Cooling house market "not catastrophe": report
5 November 2007, Madrid - International real-state consultant CB Richard Lewis on Friday dismissed doomsday predictions of a crash in Spanish house prices, and highlighted the strength of demand for office space.
5 November 2007
Madrid - International real-state consultant CB Richard Lewis on Friday dismissed doomsday predictions of a crash in Spanish house prices, and highlighted the strength of demand for office space.
In a report presented yesterday, the consultant said the current slowdown in the housing market after an unprecedented boom did not constitute a "catastrophe" for the sector.
According to figures released last month by the Housing Ministry, house prices in the third quarter were up 5.3 percent from a year previously, compared with rises of 5.8 percent in the second quarter and 7.2 percent in the first. There was also a sharp fall in building permits granted in August.
House prices have risen by over 150 percent since the current surge kicked in about a decade ago, with annual rises at the boom's peak of close to 20 percent.
The CBRE report said it was "logical" prices were starting to slow after the "above-normal" rises seen in the market. It said the cooling down was likely to affect activity more than prices.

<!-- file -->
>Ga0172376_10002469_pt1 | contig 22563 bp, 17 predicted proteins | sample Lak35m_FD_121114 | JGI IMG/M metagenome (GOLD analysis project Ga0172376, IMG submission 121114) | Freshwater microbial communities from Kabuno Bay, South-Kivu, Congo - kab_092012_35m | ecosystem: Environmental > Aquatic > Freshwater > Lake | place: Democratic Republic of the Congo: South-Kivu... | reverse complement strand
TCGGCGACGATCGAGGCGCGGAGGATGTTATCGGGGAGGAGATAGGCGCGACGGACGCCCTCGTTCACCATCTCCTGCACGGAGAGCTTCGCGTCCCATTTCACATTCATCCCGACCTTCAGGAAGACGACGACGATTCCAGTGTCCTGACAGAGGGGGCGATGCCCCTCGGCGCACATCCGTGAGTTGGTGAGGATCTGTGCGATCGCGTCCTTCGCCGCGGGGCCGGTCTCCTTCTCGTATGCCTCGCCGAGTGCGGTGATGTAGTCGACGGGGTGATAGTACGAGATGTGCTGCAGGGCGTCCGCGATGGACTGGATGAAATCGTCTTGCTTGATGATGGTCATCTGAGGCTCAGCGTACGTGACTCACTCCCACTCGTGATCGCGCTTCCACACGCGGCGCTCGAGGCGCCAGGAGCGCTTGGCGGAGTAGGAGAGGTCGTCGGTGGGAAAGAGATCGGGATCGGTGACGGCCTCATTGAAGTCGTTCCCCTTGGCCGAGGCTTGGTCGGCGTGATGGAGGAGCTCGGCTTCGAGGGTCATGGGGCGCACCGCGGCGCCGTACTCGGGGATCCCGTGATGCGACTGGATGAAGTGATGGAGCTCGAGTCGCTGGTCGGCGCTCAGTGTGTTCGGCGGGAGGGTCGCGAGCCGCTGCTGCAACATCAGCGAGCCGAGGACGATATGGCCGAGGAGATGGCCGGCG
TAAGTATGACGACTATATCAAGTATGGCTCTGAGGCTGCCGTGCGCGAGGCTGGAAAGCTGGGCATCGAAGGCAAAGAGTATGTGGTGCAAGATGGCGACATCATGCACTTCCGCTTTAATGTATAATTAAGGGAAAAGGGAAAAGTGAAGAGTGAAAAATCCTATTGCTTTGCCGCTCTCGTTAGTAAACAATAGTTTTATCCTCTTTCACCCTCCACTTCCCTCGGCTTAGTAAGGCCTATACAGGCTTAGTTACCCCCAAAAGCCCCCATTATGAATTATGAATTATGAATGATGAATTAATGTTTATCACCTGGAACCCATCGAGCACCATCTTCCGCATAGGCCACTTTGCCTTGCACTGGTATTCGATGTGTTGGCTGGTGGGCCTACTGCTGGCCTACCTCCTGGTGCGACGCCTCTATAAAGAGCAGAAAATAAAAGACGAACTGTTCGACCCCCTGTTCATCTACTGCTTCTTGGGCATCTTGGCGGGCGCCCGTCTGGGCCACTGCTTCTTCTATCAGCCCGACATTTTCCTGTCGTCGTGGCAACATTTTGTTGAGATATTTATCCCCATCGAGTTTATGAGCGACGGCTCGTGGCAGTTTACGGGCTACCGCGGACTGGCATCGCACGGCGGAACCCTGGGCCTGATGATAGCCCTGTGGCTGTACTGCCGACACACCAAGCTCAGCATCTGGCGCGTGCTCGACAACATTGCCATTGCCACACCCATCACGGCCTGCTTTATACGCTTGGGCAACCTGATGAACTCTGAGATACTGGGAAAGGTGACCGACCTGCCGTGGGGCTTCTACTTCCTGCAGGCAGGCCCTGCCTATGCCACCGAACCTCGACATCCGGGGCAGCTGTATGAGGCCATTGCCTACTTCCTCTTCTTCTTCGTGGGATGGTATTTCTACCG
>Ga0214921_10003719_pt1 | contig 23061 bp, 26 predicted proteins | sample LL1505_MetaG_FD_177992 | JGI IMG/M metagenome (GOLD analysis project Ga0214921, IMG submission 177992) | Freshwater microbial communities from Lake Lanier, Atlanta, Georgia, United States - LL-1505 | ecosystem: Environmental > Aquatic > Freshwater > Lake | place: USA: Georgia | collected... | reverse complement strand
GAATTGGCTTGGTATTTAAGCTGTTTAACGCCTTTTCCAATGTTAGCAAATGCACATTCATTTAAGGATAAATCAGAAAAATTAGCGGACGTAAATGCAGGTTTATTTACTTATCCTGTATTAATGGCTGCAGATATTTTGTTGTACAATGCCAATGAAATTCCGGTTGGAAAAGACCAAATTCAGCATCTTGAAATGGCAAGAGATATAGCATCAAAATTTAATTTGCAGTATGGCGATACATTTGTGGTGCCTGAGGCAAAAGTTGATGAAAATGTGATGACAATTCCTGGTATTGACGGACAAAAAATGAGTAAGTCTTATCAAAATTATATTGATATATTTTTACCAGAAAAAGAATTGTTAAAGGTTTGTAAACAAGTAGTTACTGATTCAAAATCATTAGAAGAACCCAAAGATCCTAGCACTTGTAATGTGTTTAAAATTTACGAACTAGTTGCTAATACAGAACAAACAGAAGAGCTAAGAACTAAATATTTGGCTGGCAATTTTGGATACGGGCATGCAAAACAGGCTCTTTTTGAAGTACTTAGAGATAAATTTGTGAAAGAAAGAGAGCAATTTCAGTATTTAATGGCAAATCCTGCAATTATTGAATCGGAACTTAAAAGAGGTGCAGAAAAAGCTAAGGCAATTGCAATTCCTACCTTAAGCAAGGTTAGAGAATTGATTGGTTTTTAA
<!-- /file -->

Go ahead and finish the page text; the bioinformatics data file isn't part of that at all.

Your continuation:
CBRE estimated the number of new homes built in Spain rose 65 percent from 525,000 in 2003 to 866,000 in 2006, almost as many as in Britain and France combined, and compared with average growth in Europe of 30 percent.
"In the future fewer new homes will be built," the report said, adding that as a consequence of this the ratio between quality and price, "which in Spain is one of the lowest in Europe," would improve.
At a news conference in Barcelona, CBRE's director of research, Edward Farrelly, estimated about half a million new homes in Spain would be built annually, a figure more in line with sustainable long-term demand.
Farrelly agreed with government predictions that house price inflation would converge with consumer price inflation, which in October was estimated at 3.6 percent.
While the housing segment is slowing, the market for offices in Madrid and Barcelona remains buoyant, with rents continuing to rise and activity still strong, the CBRE report said.
Investment in offices, commercial centers and industrial property in the first half of the year was up 61 percent at €4.7 billion, compared with a rise of only 17 percent for the European Union as a whole.
[Copyright EL PAÍS, SL.]
Subject: Spanish news